Sen. Marsha Blackburn. Photo: Alex Wong/Getty Images
Republican Sen. Marsha Blackburn called on her fellow lawmakers to refuse meetings with representatives from Chinese companies, including video sharing app TikTok and telecom company Huawei, in a letter Thursday.
Why it matters: Companies with ties to China have been the target of ire and suspicion from lawmakers from both parties concerned about privacy and security.
Driving the news: Blackburn told colleagues that denying access to Senate offices sends a "warning shot" to Beijing in the misinformation war over the origins of the coronavirus.
- Banning meetings with Huawei, TikTok, telecom company ZTE, and drone-maker DJI "is a long overdue sanction," she wrote, pointing to bans on government agencies using Huawei and ZTE equipment, and rules against some federal employees using TikTok on government devices.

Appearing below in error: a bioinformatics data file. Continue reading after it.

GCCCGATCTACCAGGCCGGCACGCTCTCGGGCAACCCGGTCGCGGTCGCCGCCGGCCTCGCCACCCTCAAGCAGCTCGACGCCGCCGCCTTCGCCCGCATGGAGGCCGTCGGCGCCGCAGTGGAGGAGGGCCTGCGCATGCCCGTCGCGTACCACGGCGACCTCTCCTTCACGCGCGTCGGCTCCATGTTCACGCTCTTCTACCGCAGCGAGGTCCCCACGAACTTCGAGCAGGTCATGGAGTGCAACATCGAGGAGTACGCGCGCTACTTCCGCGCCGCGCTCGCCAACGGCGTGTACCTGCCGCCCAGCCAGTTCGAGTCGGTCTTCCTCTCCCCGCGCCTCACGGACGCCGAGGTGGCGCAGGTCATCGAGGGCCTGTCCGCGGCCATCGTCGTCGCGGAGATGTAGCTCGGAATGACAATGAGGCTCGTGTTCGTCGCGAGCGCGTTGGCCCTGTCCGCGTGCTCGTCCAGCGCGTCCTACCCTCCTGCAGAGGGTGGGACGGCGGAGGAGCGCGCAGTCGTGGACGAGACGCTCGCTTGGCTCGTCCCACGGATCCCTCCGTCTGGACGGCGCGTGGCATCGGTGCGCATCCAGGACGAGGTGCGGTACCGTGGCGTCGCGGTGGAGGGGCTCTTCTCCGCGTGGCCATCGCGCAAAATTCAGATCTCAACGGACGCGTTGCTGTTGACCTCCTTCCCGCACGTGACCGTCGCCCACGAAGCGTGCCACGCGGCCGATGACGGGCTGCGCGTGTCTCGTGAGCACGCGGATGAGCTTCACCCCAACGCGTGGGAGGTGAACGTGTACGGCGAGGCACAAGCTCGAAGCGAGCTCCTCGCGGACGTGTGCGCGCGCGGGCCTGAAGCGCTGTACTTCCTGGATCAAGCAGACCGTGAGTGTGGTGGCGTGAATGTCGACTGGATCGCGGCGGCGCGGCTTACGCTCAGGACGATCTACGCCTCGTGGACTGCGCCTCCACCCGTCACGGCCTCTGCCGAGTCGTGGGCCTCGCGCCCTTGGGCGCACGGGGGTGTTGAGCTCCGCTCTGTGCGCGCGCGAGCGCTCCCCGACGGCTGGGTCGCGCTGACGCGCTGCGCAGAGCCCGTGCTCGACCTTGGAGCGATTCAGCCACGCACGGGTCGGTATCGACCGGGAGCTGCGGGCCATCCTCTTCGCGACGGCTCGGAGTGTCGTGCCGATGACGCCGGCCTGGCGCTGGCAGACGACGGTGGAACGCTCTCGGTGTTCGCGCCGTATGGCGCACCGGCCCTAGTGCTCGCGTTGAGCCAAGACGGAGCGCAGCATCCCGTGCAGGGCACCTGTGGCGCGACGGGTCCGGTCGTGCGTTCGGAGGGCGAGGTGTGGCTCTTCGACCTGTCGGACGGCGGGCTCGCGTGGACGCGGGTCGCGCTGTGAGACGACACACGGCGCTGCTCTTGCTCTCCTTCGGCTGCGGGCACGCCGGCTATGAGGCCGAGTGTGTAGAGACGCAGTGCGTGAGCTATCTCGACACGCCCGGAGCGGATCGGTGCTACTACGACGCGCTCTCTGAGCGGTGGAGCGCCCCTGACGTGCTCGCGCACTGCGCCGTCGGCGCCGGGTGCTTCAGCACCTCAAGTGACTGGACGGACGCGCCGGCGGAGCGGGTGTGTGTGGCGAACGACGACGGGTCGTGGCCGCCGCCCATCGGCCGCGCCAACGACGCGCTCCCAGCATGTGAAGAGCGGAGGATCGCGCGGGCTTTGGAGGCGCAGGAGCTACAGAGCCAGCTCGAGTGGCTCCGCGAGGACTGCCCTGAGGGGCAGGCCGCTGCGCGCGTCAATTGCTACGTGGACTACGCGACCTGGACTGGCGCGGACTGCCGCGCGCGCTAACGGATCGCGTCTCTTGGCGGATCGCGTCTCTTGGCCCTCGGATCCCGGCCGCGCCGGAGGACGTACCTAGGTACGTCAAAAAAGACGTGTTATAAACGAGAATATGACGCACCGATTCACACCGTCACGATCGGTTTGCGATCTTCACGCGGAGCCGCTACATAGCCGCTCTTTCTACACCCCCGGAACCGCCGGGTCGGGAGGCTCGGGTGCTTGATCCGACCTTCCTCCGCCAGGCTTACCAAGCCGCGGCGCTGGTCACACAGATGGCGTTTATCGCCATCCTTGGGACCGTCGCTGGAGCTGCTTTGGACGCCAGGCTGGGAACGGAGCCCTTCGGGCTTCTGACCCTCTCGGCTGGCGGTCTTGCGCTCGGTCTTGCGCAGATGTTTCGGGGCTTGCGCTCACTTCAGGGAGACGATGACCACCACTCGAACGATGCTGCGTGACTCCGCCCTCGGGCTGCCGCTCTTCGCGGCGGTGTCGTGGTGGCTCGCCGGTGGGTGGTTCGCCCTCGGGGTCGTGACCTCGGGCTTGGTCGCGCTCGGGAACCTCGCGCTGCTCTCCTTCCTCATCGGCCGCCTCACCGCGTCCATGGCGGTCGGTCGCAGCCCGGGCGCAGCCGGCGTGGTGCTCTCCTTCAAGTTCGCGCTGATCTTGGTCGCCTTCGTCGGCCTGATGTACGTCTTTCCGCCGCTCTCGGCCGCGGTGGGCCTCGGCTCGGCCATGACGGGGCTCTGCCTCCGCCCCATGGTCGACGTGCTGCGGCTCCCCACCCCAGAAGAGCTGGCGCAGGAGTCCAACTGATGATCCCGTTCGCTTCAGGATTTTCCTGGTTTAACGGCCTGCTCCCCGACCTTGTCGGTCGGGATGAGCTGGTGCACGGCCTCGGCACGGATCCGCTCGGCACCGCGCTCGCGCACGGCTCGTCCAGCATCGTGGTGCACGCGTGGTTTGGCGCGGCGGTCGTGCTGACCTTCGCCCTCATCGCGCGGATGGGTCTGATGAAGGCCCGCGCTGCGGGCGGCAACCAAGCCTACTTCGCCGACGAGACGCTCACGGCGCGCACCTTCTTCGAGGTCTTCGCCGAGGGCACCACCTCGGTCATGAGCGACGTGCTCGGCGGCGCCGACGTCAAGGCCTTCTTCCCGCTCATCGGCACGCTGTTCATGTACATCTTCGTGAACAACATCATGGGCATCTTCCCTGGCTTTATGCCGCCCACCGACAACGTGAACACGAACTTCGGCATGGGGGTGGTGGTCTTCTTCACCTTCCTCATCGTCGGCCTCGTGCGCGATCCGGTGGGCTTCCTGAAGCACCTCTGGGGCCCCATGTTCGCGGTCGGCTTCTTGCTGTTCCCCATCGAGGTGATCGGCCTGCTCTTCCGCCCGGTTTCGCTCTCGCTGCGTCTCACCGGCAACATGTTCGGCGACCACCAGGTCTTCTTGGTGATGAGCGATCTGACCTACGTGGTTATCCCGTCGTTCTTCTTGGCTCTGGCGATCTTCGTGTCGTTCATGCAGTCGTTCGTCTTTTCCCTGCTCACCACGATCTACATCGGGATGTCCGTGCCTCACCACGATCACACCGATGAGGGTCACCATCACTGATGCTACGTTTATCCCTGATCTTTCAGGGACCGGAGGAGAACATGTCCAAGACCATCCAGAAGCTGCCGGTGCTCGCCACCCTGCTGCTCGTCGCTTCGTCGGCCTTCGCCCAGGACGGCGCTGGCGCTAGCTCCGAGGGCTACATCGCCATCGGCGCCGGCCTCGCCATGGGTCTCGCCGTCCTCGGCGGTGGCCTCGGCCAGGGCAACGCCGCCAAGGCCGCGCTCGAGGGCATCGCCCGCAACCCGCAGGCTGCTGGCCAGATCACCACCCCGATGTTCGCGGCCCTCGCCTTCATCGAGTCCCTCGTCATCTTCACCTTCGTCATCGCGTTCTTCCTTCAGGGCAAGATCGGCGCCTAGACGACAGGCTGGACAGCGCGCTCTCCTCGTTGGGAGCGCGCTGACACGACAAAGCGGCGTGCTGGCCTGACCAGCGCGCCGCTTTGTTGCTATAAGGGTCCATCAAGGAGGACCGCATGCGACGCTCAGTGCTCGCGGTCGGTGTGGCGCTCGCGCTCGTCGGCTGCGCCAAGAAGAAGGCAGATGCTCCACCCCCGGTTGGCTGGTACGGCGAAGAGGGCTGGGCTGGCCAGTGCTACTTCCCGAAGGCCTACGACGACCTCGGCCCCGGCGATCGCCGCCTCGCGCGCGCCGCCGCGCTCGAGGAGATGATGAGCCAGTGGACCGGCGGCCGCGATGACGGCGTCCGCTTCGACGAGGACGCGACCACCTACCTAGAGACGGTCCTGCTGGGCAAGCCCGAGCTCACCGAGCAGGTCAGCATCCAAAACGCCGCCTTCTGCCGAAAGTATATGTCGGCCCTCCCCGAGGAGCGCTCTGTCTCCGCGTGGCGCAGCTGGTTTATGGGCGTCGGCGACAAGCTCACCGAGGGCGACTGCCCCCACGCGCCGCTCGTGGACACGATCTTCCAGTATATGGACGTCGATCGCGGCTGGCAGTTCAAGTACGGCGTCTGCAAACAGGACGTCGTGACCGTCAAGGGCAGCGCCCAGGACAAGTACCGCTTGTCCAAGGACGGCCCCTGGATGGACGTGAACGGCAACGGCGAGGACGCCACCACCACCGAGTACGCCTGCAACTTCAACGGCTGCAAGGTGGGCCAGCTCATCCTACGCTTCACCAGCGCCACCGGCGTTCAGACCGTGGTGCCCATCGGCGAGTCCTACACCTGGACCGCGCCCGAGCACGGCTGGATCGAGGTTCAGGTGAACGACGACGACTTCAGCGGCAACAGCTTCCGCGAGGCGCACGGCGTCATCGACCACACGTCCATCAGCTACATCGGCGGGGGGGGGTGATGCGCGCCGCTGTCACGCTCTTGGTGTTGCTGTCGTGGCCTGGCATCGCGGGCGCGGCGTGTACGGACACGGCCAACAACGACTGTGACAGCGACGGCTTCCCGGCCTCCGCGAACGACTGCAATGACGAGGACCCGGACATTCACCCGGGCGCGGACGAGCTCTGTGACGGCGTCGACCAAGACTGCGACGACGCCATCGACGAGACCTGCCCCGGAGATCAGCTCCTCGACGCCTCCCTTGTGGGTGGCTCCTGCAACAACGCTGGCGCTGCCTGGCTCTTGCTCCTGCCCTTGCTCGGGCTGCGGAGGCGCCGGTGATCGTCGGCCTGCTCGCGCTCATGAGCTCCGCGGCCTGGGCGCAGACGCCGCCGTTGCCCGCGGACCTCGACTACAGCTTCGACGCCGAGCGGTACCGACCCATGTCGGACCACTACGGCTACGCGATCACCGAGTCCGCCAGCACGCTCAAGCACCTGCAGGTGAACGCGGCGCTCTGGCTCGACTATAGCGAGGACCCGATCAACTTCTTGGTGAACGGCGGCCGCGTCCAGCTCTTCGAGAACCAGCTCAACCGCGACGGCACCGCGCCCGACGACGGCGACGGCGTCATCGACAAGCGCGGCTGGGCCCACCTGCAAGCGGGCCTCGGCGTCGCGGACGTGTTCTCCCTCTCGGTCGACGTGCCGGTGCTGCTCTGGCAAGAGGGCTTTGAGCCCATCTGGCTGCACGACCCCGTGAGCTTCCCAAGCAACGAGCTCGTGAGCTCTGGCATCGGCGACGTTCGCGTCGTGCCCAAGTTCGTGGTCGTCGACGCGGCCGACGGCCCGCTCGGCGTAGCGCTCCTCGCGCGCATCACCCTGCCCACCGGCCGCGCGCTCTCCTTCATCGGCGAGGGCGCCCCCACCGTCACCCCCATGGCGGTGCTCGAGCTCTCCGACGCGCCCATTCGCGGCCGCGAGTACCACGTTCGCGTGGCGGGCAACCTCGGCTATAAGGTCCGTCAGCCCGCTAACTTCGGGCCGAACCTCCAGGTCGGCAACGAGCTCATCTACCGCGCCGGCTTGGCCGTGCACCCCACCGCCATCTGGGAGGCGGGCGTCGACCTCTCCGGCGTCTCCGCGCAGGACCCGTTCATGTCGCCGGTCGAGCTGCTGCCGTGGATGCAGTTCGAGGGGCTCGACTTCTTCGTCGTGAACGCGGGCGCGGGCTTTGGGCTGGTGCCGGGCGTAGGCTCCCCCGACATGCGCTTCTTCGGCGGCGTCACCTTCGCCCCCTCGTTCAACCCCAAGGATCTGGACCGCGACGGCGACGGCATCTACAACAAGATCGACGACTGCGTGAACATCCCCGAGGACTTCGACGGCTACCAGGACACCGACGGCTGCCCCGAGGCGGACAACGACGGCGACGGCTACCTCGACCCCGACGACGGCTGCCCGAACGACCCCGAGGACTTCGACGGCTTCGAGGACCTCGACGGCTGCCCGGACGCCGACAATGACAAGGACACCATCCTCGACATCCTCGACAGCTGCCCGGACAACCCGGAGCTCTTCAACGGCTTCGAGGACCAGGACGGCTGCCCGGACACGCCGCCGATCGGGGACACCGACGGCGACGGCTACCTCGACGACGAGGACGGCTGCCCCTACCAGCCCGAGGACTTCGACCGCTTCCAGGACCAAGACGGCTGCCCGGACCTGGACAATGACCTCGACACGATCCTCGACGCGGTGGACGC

- "Their company representatives likewise cannot be trusted to lobby members of Congress with the best of U.S. intentions in mind," Blackburn wrote.
What they're saying:
- "Contrary to Senator Blackburn’s misinformation, DJI’s American employees welcome every opportunity to discuss issues related to drone technology with our elected officials, helping them to better understand the technology that American first responders rely upon to save lives," DJI said.
- "TikTok US is led and run by a team of experienced and empowered industry veterans in LA, Silicon Valley, New York, Austin and other cities throughout the country," a spokesperson for the company said. "We believe that open dialogue is the best way for people to learn about our values and policies. We will continue to engage with policymakers who are interested in learning what TikTok stands for."